DTN Ag Policy Editor Chris Clayton reported on Monday that, “Farmers who grow commodity crops will collect a second payment based on their 2018 production. But USDA did not make any changes to the payment rate that had led to complaints by some commodity organizations, including the National Corn Growers Association, because corn farmers received 1 cent per bushel of trade mitigation payments.”

Mr. Clayton explained that, “Sign-up for the MFP began in September and goes through Jan. 15, 2019. Farmers must fill out an application by Jan. 15, but they have until May 1, 2019, to certify their 2018 production. Payments are based on reported production and are projected to top $9.57 billion.”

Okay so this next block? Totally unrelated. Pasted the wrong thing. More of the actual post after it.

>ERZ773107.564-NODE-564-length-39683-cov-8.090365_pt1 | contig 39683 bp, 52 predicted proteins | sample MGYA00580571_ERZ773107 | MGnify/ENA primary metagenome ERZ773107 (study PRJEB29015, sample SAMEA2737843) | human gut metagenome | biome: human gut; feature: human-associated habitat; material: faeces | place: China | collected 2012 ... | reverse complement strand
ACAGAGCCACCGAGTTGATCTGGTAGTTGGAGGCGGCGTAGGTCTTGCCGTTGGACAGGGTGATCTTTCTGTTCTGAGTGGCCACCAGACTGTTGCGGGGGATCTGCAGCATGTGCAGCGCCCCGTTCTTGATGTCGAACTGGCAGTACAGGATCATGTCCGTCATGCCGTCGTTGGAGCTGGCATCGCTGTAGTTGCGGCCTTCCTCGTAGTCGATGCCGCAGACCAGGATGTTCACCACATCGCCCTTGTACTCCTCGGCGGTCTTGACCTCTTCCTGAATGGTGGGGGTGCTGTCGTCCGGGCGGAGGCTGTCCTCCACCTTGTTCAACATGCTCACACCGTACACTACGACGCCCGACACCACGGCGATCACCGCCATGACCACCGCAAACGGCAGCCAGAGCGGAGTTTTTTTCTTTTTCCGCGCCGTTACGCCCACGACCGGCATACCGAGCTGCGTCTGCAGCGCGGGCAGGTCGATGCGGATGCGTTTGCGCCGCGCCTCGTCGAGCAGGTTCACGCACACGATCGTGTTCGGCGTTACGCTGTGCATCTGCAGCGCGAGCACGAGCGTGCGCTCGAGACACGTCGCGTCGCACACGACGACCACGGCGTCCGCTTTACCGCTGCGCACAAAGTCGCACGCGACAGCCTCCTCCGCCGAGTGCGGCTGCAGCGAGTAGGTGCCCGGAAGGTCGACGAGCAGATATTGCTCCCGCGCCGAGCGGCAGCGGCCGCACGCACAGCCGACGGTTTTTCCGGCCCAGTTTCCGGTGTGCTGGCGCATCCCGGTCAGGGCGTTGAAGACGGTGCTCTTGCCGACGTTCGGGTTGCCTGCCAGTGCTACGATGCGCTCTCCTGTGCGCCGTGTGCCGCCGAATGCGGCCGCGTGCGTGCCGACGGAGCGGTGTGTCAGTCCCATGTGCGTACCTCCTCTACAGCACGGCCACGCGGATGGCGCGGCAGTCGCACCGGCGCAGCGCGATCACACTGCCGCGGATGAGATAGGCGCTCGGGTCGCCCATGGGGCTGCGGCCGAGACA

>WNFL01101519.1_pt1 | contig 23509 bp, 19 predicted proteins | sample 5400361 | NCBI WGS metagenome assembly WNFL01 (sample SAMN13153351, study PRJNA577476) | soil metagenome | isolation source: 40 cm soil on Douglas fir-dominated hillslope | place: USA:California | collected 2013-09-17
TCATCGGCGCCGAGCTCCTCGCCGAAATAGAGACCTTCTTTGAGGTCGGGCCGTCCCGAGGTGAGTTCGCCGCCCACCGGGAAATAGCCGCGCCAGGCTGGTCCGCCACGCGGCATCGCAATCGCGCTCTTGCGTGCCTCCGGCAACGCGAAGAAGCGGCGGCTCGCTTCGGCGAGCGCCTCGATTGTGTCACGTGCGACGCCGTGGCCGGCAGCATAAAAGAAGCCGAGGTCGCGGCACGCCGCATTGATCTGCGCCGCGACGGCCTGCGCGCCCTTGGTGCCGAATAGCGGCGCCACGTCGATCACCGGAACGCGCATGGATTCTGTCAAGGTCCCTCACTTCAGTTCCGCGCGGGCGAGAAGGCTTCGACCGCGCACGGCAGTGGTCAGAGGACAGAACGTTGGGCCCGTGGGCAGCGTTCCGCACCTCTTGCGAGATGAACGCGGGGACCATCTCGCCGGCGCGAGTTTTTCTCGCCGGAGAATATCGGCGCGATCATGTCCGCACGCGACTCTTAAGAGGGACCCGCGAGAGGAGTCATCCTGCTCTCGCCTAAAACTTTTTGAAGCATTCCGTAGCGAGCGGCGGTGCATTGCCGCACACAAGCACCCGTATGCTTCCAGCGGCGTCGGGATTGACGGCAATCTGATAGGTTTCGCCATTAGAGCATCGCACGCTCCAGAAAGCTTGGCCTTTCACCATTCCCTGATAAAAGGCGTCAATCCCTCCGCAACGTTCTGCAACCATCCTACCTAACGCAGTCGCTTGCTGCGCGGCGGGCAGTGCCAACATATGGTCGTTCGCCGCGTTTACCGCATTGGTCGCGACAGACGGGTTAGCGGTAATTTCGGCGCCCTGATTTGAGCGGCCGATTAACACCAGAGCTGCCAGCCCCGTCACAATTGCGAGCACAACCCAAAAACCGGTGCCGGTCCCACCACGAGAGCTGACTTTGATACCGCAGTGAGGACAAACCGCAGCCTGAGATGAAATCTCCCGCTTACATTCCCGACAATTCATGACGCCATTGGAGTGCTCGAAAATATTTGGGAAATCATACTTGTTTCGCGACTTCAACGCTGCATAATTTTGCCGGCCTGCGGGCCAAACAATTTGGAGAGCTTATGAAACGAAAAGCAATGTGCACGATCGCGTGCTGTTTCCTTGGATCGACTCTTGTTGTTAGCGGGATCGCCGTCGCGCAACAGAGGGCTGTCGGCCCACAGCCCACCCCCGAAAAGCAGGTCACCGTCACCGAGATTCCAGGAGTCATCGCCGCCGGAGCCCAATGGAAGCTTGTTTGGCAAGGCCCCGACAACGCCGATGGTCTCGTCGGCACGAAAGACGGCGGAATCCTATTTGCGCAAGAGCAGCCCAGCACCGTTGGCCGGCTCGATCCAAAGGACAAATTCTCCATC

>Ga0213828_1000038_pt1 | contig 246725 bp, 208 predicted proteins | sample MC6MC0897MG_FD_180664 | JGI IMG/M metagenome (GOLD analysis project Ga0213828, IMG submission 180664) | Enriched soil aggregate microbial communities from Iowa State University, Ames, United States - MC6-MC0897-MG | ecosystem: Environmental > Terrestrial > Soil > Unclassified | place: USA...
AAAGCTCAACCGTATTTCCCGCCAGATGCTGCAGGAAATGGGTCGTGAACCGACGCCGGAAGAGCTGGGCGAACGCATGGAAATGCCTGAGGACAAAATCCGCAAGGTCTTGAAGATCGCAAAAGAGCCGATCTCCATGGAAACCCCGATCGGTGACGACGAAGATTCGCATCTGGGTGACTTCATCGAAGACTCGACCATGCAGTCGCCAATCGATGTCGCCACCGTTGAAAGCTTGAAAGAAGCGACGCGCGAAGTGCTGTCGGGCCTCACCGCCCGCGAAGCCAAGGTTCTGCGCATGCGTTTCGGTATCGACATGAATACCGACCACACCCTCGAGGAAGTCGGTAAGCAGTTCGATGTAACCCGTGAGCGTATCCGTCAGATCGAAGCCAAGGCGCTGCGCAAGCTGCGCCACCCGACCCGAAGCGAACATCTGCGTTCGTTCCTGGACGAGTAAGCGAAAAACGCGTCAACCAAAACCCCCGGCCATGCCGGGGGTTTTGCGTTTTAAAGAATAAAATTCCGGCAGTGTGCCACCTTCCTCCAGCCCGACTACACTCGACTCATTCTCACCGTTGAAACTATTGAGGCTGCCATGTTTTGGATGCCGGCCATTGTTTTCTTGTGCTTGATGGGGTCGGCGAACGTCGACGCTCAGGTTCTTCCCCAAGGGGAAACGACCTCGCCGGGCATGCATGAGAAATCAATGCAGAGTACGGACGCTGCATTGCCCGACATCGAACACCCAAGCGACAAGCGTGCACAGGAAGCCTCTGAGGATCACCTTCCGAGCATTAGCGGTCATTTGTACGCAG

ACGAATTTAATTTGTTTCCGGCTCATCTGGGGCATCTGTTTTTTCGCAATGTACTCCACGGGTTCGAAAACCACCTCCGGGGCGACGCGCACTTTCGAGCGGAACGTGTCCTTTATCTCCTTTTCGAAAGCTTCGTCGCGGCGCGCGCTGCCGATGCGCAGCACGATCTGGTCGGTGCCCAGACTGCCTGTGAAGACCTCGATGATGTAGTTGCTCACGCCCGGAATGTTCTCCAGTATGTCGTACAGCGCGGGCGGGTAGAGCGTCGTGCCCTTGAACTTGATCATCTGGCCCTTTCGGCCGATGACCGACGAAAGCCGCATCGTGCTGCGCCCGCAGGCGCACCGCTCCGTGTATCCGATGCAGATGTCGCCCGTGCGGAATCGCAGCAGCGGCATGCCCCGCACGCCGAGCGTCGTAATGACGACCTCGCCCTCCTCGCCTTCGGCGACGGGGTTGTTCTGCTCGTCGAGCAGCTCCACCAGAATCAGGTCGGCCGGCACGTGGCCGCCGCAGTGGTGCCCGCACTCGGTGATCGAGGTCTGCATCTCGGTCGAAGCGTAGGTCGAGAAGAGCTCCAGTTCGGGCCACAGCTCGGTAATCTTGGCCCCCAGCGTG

And Reuters writers Doina Chiacu, Humeyra Pamuk and Tom Polansek reported on Monday that, “Farmers hailed Trump’s decision to proceed with the payments. ‘They are a significant help as we continue to deal with low prices,’ said Kirk Leeds, chief executive of the Iowa Soybean Association. ‘It has been a tough year for U.S. soybean farmers.’

“The USDA expects direct payments to farmers under the program to total $9.567 billion, with around $7.3 billion for soybean farmers, the hardest hit from the trade war. The USDA program includes an additional $1.2 billion in food purchases, and around $200 million to develop foreign markets, bringing the total estimated aid to just below $11 billion.”

Keith Good Photo

Keith Good is the Farm Policy News editor for the farmdoc project. He has previously worked for the USDA’s National Agricultural Statistics Service, and compiled the daily News Summary from 2003-2015. He is a graduate of Purdue University (M.S.- Agricultural Economics), and Southern Illinois University School of Law.